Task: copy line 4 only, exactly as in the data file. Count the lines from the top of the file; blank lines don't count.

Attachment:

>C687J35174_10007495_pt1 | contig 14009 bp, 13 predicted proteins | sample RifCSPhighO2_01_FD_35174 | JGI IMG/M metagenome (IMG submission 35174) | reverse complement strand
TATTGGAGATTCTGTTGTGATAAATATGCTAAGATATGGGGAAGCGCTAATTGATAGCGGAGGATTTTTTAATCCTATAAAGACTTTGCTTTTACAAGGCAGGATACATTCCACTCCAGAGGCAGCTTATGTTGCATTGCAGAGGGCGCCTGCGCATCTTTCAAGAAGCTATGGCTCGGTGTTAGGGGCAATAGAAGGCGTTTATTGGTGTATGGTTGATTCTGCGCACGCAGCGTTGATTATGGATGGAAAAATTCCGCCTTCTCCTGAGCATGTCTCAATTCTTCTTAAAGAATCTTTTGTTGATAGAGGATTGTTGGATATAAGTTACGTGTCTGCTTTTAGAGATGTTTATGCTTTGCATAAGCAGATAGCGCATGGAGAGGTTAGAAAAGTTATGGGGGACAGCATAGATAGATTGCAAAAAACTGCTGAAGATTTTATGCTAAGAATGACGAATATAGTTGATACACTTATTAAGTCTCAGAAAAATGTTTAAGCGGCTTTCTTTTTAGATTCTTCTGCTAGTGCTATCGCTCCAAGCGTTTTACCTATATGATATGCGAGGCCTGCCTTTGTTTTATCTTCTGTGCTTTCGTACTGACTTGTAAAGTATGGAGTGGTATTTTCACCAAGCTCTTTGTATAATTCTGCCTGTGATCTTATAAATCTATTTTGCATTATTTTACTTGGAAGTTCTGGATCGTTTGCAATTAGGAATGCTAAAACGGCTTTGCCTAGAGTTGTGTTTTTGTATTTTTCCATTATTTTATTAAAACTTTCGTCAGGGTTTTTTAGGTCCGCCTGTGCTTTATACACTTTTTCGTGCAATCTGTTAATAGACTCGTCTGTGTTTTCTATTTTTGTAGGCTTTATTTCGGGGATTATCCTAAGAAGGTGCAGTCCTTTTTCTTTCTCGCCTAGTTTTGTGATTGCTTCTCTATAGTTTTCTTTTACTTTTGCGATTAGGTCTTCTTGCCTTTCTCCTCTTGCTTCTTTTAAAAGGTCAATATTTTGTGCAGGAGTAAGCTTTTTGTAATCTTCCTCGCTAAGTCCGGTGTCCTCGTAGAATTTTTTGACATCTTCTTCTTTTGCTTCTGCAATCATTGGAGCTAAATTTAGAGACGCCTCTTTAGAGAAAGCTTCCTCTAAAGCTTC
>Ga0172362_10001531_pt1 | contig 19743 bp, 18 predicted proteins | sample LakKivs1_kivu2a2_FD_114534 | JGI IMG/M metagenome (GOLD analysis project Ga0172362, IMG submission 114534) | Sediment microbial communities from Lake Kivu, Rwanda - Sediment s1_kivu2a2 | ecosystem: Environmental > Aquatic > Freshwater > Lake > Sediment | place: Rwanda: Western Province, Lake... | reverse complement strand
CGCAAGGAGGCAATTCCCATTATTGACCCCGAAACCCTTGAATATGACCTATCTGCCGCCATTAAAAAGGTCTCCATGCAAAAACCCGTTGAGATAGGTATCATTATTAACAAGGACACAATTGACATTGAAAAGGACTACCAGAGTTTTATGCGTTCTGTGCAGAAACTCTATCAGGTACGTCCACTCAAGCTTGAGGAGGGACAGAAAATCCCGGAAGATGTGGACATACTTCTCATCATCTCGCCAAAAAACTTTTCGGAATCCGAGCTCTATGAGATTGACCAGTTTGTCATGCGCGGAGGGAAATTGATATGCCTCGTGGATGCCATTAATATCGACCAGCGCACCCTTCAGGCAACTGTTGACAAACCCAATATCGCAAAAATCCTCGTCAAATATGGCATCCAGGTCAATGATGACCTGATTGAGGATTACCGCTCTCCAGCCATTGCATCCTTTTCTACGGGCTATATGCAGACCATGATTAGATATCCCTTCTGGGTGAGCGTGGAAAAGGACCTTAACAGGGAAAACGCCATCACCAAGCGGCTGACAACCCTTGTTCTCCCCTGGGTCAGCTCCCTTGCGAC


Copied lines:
CGCAAGGAGGCAATTCCCATTATTGACCCCGAAACCCTTGAATATGACCTATCTGCCGCCATTAAAAAGGTCTCCATGCAAAAACCCGTTGAGATAGGTATCATTATTAACAAGGACACAATTGACATTGAAAAGGACTACCAGAGTTTTATGCGTTCTGTGCAGAAACTCTATCAGGTACGTCCACTCAAGCTTGAGGAGGGACAGAAAATCCCGGAAGATGTGGACATACTTCTCATCATCTCGCCAAAAAACTTTTCGGAATCCGAGCTCTATGAGATTGACCAGTTTGTCATGCGCGGAGGGAAATTGATATGCCTCGTGGATGCCATTAATATCGACCAGCGCACCCTTCAGGCAACTGTTGACAAACCCAATATCGCAAAAATCCTCGTCAAATATGGCATCCAGGTCAATGATGACCTGATTGAGGATTACCGCTCTCCAGCCATTGCATCCTTTTCTACGGGCTATATGCAGACCATGATTAGATATCCCTTCTGGGTGAGCGTGGAAAAGGACCTTAACAGGGAAAACGCCATCACCAAGCGGCTGACAACCCTTGTTCTCCCCTGGGTCAGCTCCCTTGCGAC